Strengthening Animal Welfare and Protection


Animal welfare and protection measures in the Northern Territory have been strengthened with the creation of the new Animal Protection Act (‘the Act’)

The new Act, which will replace the current Animal Welfare Act, serves to more clearly define the rights, roles and responsibilities of government, industry and the community with respect to animal welfare and protection.

Key changes under the new Act include:

  • broadening the existing definition of animal to now cover bony fish, sharks and rays, crustaceans and cephalopods (squid and octopuses), irrespective of whether or not they are in captivity and dependent on a person for food;
  • significantly increasing penalties for animal cruelty offences, including for failing to provide an adequate level of care;
  • enhanced powers of entry for Authorised Officers under the Act to follow-up on reports of animal cruelty and neglect;
  • the power to prescribe and enforce codes of practice and standards relevant to animal welfare;
  • the ability to issue animal welfare directions and improvement notices to those who provide inadequate care to animals, with penalties for those who do not comply;
  • registering scientific users of animals for scientific purposes, rather than the current practice of licensing premises;
  • providing accredited animal ethics committees with increased oversight for research projects they approve; and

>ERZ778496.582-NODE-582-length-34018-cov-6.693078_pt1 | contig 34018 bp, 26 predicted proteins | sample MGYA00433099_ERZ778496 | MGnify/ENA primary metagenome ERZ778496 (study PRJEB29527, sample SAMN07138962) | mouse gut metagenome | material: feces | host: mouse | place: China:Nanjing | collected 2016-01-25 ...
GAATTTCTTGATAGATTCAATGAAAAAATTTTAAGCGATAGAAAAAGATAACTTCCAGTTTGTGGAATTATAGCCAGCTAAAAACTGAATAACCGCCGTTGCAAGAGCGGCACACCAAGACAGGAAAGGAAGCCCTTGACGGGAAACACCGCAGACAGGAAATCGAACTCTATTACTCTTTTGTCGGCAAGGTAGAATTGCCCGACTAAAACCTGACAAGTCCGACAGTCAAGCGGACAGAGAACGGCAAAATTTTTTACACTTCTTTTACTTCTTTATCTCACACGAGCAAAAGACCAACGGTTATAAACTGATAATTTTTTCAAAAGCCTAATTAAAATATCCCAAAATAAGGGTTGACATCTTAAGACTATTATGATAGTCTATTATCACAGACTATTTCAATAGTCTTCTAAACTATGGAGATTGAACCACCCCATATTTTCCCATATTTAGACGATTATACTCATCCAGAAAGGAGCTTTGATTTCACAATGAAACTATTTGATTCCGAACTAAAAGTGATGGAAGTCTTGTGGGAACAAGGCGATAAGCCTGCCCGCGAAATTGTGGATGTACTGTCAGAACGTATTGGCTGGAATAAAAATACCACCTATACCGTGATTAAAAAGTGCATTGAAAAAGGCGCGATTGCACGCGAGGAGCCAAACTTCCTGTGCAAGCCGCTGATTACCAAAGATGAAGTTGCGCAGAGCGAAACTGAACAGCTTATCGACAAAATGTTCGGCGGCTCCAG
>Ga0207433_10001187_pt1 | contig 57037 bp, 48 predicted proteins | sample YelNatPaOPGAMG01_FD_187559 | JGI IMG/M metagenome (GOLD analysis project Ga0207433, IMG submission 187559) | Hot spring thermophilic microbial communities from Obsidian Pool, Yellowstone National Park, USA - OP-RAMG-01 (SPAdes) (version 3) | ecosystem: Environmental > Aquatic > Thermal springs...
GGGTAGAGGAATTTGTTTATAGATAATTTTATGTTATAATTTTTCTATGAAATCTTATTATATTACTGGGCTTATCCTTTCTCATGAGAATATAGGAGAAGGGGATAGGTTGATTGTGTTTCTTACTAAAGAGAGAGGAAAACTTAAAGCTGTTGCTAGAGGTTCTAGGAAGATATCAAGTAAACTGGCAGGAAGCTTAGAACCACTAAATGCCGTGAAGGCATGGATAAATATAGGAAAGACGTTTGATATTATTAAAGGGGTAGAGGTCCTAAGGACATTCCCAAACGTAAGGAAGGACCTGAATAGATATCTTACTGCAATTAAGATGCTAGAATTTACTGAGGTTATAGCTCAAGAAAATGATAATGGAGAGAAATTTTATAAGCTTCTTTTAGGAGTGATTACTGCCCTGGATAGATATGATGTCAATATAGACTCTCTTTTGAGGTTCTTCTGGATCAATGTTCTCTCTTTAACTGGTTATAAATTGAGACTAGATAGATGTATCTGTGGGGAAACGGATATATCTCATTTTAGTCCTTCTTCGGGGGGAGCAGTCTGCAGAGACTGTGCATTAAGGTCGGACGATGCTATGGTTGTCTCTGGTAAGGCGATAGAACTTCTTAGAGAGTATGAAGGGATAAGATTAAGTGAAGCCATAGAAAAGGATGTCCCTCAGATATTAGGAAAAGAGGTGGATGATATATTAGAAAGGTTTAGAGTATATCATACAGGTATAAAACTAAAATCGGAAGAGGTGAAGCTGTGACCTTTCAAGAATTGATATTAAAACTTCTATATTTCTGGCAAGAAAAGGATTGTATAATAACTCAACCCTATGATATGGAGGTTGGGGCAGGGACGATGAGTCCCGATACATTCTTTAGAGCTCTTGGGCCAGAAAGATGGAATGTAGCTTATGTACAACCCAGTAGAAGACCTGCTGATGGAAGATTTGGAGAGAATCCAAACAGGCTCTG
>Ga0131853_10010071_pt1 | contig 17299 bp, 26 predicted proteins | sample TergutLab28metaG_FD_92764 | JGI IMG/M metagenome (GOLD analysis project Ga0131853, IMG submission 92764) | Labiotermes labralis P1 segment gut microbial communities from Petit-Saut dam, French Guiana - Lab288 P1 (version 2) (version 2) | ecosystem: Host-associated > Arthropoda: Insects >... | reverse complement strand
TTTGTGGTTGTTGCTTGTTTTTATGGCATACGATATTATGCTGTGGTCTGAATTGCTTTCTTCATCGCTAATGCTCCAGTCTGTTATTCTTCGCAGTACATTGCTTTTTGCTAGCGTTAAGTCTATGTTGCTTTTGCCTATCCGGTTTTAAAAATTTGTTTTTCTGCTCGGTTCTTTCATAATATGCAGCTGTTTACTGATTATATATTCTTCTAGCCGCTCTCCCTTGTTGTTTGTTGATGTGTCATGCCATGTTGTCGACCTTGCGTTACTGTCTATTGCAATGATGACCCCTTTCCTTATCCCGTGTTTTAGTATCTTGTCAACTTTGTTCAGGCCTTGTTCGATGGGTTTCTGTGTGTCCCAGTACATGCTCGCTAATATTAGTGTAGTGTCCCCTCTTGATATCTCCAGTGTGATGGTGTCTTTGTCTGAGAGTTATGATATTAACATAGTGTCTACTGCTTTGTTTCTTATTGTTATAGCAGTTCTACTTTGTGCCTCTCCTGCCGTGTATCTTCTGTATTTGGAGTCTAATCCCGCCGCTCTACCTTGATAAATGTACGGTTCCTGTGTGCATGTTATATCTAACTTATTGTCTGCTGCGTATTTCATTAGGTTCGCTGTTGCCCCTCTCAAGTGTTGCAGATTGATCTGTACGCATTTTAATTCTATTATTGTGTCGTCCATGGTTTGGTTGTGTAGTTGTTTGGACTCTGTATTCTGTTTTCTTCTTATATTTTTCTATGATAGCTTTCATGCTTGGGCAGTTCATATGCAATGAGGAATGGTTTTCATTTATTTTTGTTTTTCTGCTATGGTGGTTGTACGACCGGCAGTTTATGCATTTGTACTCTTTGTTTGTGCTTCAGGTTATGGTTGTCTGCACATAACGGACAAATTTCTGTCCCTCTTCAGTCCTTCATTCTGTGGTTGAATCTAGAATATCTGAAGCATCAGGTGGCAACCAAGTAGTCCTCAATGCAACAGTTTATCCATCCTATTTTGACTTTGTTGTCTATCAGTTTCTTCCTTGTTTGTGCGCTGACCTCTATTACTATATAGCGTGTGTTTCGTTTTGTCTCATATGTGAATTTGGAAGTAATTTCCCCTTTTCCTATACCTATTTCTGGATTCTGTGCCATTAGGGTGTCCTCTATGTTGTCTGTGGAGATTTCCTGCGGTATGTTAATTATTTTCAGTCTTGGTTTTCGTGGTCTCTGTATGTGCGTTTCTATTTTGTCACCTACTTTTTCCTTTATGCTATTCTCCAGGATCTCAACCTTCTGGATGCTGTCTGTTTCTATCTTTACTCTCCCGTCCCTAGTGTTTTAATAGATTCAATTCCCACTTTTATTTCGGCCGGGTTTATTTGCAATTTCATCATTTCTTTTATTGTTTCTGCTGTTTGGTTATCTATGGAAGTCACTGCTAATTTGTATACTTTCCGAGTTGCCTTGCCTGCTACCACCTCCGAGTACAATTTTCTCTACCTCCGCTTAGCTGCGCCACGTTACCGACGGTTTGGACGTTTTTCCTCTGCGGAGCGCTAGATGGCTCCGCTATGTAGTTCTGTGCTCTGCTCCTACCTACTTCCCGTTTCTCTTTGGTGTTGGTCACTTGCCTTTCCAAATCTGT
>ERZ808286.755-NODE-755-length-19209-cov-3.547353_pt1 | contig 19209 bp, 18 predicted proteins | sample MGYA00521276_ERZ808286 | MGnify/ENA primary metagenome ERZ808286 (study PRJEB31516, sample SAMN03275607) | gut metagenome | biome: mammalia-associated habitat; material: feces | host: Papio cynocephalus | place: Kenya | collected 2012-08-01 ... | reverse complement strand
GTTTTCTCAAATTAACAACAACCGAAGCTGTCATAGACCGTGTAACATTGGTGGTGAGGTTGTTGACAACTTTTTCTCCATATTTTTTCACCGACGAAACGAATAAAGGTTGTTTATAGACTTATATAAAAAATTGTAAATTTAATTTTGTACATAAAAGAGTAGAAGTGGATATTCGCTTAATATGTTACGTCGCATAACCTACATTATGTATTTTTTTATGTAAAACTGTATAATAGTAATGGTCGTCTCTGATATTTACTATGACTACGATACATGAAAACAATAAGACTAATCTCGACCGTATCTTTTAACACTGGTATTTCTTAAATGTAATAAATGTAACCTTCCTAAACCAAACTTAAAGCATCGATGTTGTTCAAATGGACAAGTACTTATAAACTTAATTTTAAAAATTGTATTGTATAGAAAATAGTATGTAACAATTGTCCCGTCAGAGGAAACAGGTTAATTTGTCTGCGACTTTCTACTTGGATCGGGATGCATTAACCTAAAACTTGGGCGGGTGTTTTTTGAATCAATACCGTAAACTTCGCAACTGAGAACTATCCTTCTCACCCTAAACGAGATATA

• respecting the rights of Aboriginal Territorians to undertake cultural, hunting and fishing practices in compliance with Aboriginal traditional law and custom.

It will be a defence under the new Act if a person’s interaction with an animal (as defined under the Act) is in accordance with an adopted or prescribed code of practice.

A grant has been provided to the Amateur Fisherman’s Association of the Northern Territory (AFANT) to develop a code of practice to specifically cover recreational fishing activities undertaken in the Territory. Once finalised and adopted under new Animal Protection Regulations (‘the Regulations’), fishing in accordance with the Code will be a complete defence under this legislation.

Development of the new Act has taken place over a number of years and included extensive consultation with a range of stakeholders.

Commencement of the new Act will not take place until the supporting Regulations have been drafted and approved by Government. It is expected that drafting of these Regulations will take between six to nine months, and key stakeholders will have an opportunity to have input. Codes of practice, to be adopted or prescribed under the regulations, will come into operation on the same day as both the Act and the Regulations.

Once in force, these new changes will further enhance the welfare and protection of our animals.

For more information visit the department's website.

An animal welfare officer with an injured dog

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